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Newspapers, Magazines, & Journals… Oh my!

October 22, 2020

In my last blog post, I shared a tutorial I was creating for a PSY 101 course to complete. Since this was the first time I created a tutorial for students I’ve been really scrutinizing the student’s answers to see if I can determine any way to improve any future tutorials I created.

One of the sections in my tutorial was focused on introducing the concept of popular and scholarly sources. There’s a YouTube video from the John M. Pfau Library at Cal State San Bernardino that I often use to introduce this concept: https://youtu.be/f-17MbjEws4. One of the questions I asked was, “Put the following sources in the order they would be produced after an event occurs: Books, Journal articles, social media posts, magazine articles, newspaper articles”. I expected this question would garner a high percentage of correct responses, however my expectations were wrong!

A high percentage of student got the opposite ends of the spectrum correct: placing social media posts first and then books last. However, there seemed to be almost no rhyme or reason to how they ranked the 3 types of articles. Thinking more about this result I thought about how frequently I ask students in synchronous classrooms if they have ever subscribed to or seen print newspapers or magazines. I’m always somewhat surprised at how few can answer yes to this question.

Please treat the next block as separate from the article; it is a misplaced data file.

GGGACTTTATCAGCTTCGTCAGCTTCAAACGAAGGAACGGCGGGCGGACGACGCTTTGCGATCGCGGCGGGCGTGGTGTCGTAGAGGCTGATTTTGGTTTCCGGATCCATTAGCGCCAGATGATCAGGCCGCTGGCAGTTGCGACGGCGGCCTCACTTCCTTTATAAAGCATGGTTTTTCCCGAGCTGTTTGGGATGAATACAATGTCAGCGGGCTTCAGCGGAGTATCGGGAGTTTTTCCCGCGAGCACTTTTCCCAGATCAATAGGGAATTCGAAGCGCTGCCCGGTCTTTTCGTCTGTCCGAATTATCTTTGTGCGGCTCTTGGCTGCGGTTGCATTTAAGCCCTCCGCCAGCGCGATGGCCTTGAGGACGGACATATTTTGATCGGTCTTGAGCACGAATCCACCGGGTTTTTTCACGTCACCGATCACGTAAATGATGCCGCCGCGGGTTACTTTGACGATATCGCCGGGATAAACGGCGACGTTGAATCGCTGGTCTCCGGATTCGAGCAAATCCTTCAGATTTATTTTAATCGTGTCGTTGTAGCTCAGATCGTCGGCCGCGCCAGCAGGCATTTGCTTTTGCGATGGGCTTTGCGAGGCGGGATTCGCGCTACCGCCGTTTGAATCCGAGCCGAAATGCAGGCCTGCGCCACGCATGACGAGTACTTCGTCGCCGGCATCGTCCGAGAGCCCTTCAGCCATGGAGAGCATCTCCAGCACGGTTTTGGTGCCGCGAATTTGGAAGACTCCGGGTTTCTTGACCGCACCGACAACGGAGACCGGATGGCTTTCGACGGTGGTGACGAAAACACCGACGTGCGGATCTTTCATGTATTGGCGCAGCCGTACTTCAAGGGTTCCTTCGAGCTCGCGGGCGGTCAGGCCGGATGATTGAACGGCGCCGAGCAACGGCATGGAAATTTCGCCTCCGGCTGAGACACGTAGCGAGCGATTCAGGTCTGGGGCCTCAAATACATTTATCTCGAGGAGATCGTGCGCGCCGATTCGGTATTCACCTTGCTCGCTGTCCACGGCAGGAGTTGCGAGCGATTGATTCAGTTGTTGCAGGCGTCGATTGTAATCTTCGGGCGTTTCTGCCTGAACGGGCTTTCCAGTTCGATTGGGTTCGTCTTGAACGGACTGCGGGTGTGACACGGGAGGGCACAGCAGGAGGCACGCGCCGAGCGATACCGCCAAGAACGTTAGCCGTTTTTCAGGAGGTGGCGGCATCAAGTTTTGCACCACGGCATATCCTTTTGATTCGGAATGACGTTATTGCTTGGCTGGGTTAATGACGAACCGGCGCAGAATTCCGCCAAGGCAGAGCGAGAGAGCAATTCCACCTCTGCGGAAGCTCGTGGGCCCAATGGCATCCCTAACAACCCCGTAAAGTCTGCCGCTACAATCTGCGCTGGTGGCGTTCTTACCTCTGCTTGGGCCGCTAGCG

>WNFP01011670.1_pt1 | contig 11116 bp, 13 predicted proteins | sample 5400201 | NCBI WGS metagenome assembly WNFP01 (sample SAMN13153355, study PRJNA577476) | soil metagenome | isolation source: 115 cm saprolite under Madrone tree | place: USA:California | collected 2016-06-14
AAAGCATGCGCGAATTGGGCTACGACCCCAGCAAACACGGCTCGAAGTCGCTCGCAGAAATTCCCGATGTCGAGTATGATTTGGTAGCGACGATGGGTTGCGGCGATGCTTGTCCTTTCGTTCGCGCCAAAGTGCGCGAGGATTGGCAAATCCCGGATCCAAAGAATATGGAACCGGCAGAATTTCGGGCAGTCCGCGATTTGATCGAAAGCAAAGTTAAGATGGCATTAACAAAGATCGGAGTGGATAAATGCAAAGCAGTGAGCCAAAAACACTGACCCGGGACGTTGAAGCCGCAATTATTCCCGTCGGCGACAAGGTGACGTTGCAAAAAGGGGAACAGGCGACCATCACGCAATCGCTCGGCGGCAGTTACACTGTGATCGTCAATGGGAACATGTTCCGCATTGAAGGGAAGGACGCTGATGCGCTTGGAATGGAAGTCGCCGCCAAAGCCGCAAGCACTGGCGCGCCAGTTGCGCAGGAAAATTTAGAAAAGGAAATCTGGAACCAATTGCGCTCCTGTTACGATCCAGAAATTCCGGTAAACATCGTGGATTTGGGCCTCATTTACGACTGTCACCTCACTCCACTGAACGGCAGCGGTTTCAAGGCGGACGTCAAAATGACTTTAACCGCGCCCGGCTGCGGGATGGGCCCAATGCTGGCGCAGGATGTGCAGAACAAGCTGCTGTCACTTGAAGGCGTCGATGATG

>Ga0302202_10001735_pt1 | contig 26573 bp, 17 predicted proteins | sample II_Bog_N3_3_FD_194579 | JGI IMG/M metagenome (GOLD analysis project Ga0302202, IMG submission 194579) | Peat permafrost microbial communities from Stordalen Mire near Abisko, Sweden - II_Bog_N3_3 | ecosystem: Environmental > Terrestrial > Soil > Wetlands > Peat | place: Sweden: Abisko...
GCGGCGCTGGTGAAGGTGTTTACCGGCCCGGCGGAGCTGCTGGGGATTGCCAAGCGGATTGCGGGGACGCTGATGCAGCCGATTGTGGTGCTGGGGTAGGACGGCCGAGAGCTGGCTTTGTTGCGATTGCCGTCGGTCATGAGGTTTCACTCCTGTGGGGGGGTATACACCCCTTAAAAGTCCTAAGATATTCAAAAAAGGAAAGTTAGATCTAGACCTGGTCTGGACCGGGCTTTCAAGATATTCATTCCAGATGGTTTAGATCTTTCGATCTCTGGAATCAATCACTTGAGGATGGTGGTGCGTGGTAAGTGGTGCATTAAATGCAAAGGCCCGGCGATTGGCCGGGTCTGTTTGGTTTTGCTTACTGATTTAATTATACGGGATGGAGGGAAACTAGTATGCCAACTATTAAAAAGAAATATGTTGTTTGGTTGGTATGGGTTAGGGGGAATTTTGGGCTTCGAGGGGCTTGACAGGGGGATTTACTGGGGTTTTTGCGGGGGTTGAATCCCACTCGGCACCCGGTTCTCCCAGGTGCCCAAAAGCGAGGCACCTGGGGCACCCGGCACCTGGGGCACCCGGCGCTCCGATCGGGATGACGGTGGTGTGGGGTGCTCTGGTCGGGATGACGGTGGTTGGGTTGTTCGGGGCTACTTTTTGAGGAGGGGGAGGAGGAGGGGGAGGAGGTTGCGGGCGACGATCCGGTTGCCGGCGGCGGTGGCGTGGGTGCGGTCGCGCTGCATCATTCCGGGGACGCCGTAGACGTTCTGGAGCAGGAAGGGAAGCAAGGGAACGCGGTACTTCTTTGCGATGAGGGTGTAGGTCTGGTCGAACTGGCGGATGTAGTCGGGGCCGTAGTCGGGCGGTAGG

I can’t decide what to do with this realization. Do I spend more time trying to explain the difference between these types of publications if students don’t have any idea of what they are or what they look like. Or do I spend more time hammering home how to evaluate your article, no matter what publication it comes from? I’m leaning towards the second option. If a student can make a case for why an article from the New York Times is a credible and relevant source for their research do I really care if they know the New York Times is a newspaper?

I also see value in them understanding the purpose of each type of source which you cannot use as a criteria for evaluating if you don’t know what type of source something is.

I’m torn. Has anyone else been grappling with this concept? I’d love to hear your thoughts.

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